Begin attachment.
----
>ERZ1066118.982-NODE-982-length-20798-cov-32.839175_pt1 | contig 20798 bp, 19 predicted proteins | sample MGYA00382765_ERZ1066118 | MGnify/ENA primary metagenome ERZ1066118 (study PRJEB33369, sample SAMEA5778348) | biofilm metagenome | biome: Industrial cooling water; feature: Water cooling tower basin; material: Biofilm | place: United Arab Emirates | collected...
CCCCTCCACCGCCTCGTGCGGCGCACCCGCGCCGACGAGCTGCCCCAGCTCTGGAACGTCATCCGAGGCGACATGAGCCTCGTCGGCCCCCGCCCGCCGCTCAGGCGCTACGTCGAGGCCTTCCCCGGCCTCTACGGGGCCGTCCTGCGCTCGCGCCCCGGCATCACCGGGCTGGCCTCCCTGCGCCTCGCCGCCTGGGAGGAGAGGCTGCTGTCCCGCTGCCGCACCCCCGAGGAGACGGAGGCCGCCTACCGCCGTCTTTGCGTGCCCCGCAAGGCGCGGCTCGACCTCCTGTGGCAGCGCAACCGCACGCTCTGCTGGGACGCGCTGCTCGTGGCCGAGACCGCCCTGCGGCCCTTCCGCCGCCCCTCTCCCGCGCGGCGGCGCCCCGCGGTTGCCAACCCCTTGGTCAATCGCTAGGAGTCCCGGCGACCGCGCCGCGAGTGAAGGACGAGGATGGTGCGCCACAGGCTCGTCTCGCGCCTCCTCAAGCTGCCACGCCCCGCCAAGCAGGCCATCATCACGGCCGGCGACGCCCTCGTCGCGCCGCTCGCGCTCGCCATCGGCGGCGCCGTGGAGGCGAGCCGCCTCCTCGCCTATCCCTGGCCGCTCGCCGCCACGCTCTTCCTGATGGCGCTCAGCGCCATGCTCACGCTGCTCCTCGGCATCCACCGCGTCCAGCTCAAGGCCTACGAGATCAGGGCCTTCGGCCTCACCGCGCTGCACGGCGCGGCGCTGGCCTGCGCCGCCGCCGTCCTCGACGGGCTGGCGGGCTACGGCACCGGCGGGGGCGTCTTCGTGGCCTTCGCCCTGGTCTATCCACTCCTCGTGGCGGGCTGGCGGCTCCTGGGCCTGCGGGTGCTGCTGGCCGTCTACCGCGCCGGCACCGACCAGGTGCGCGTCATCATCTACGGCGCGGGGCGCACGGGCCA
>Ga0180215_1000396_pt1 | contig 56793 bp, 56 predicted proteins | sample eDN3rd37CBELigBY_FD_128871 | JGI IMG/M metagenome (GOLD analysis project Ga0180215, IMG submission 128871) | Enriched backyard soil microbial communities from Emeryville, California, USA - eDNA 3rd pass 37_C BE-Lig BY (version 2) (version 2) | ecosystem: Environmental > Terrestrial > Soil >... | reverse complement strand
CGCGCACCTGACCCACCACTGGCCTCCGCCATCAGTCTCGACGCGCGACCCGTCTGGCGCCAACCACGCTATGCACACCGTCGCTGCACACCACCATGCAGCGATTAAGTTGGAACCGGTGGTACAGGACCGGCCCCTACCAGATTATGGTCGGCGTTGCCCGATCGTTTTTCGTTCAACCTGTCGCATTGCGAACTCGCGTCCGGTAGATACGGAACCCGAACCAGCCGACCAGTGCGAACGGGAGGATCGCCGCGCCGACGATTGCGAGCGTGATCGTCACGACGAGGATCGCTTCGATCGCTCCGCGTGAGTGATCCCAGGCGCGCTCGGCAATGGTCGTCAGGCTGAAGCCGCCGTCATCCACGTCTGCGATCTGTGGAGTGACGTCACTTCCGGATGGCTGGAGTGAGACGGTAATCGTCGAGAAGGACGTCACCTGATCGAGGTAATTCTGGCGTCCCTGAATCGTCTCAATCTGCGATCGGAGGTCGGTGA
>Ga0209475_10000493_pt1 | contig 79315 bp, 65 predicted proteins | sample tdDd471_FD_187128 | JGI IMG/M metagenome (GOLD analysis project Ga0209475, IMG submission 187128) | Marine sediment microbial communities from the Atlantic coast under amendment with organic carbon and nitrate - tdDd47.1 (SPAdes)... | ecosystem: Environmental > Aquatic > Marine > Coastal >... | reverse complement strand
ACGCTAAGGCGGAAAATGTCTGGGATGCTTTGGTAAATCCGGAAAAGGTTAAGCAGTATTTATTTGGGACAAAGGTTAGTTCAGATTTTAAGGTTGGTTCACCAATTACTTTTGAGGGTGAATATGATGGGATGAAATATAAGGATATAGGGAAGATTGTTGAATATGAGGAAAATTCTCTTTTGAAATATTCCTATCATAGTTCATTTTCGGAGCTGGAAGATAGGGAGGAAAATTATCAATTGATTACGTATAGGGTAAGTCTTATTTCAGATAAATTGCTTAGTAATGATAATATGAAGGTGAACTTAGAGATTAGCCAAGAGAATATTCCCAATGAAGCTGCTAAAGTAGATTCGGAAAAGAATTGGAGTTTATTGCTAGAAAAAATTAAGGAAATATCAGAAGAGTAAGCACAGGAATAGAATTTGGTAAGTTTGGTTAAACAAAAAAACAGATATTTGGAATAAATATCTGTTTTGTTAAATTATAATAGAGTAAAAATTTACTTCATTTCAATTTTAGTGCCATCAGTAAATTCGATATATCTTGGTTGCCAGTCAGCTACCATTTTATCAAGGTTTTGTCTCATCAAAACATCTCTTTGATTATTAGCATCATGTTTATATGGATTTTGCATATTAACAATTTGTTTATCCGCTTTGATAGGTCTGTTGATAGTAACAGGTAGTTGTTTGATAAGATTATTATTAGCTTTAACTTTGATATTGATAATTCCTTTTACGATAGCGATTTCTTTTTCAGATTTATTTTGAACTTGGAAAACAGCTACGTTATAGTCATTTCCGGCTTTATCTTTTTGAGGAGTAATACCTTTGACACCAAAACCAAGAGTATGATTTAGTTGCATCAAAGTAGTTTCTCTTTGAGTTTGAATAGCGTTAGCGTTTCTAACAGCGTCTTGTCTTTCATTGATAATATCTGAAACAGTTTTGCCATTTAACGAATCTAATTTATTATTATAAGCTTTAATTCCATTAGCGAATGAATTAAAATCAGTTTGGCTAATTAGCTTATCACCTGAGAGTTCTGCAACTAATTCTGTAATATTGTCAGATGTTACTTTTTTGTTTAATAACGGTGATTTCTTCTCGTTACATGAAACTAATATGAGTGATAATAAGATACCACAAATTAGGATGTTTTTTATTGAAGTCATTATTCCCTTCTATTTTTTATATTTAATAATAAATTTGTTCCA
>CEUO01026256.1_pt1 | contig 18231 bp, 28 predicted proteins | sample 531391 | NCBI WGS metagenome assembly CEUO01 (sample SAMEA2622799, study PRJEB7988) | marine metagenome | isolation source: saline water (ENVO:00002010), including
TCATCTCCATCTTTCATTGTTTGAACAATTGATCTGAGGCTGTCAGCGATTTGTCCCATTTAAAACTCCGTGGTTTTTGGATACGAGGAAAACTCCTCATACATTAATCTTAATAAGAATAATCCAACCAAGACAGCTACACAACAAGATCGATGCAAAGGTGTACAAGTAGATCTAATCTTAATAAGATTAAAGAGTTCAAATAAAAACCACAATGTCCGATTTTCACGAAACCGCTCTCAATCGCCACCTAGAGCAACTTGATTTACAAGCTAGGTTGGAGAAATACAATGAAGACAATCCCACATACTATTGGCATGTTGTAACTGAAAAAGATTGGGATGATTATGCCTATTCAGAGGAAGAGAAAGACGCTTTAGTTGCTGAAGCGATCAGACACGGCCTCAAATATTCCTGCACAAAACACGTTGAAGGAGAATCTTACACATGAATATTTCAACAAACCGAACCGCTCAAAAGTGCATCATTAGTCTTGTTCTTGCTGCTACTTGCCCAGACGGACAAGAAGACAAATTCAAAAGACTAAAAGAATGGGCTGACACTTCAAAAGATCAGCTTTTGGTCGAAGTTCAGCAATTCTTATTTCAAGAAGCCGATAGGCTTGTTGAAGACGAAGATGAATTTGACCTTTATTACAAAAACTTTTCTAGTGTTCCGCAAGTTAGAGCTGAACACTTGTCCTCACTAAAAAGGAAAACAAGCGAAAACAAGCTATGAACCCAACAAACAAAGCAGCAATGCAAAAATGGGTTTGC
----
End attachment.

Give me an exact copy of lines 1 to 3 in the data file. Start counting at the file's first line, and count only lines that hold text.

>ERZ1066118.982-NODE-982-length-20798-cov-32.839175_pt1 | contig 20798 bp, 19 predicted proteins | sample MGYA00382765_ERZ1066118 | MGnify/ENA primary metagenome ERZ1066118 (study PRJEB33369, sample SAMEA5778348) | biofilm metagenome | biome: Industrial cooling water; feature: Water cooling tower basin; material: Biofilm | place: United Arab Emirates | collected...
CCCCTCCACCGCCTCGTGCGGCGCACCCGCGCCGACGAGCTGCCCCAGCTCTGGAACGTCATCCGAGGCGACATGAGCCTCGTCGGCCCCCGCCCGCCGCTCAGGCGCTACGTCGAGGCCTTCCCCGGCCTCTACGGGGCCGTCCTGCGCTCGCGCCCCGGCATCACCGGGCTGGCCTCCCTGCGCCTCGCCGCCTGGGAGGAGAGGCTGCTGTCCCGCTGCCGCACCCCCGAGGAGACGGAGGCCGCCTACCGCCGTCTTTGCGTGCCCCGCAAGGCGCGGCTCGACCTCCTGTGGCAGCGCAACCGCACGCTCTGCTGGGACGCGCTGCTCGTGGCCGAGACCGCCCTGCGGCCCTTCCGCCGCCCCTCTCCCGCGCGGCGGCGCCCCGCGGTTGCCAACCCCTTGGTCAATCGCTAGGAGTCCCGGCGACCGCGCCGCGAGTGAAGGACGAGGATGGTGCGCCACAGGCTCGTCTCGCGCCTCCTCAAGCTGCCACGCCCCGCCAAGCAGGCCATCATCACGGCCGGCGACGCCCTCGTCGCGCCGCTCGCGCTCGCCATCGGCGGCGCCGTGGAGGCGAGCCGCCTCCTCGCCTATCCCTGGCCGCTCGCCGCCACGCTCTTCCTGATGGCGCTCAGCGCCATGCTCACGCTGCTCCTCGGCATCCACCGCGTCCAGCTCAAGGCCTACGAGATCAGGGCCTTCGGCCTCACCGCGCTGCACGGCGCGGCGCTGGCCTGCGCCGCCGCCGTCCTCGACGGGCTGGCGGGCTACGGCACCGGCGGGGGCGTCTTCGTGGCCTTCGCCCTGGTCTATCCACTCCTCGTGGCGGGCTGGCGGCTCCTGGGCCTGCGGGTGCTGCTGGCCGTCTACCGCGCCGGCACCGACCAGGTGCGCGTCATCATCTACGGCGCGGGGCGCACGGGCCA
>Ga0180215_1000396_pt1 | contig 56793 bp, 56 predicted proteins | sample eDN3rd37CBELigBY_FD_128871 | JGI IMG/M metagenome (GOLD analysis project Ga0180215, IMG submission 128871) | Enriched backyard soil microbial communities from Emeryville, California, USA - eDNA 3rd pass 37_C BE-Lig BY (version 2) (version 2) | ecosystem: Environmental > Terrestrial > Soil >... | reverse complement strand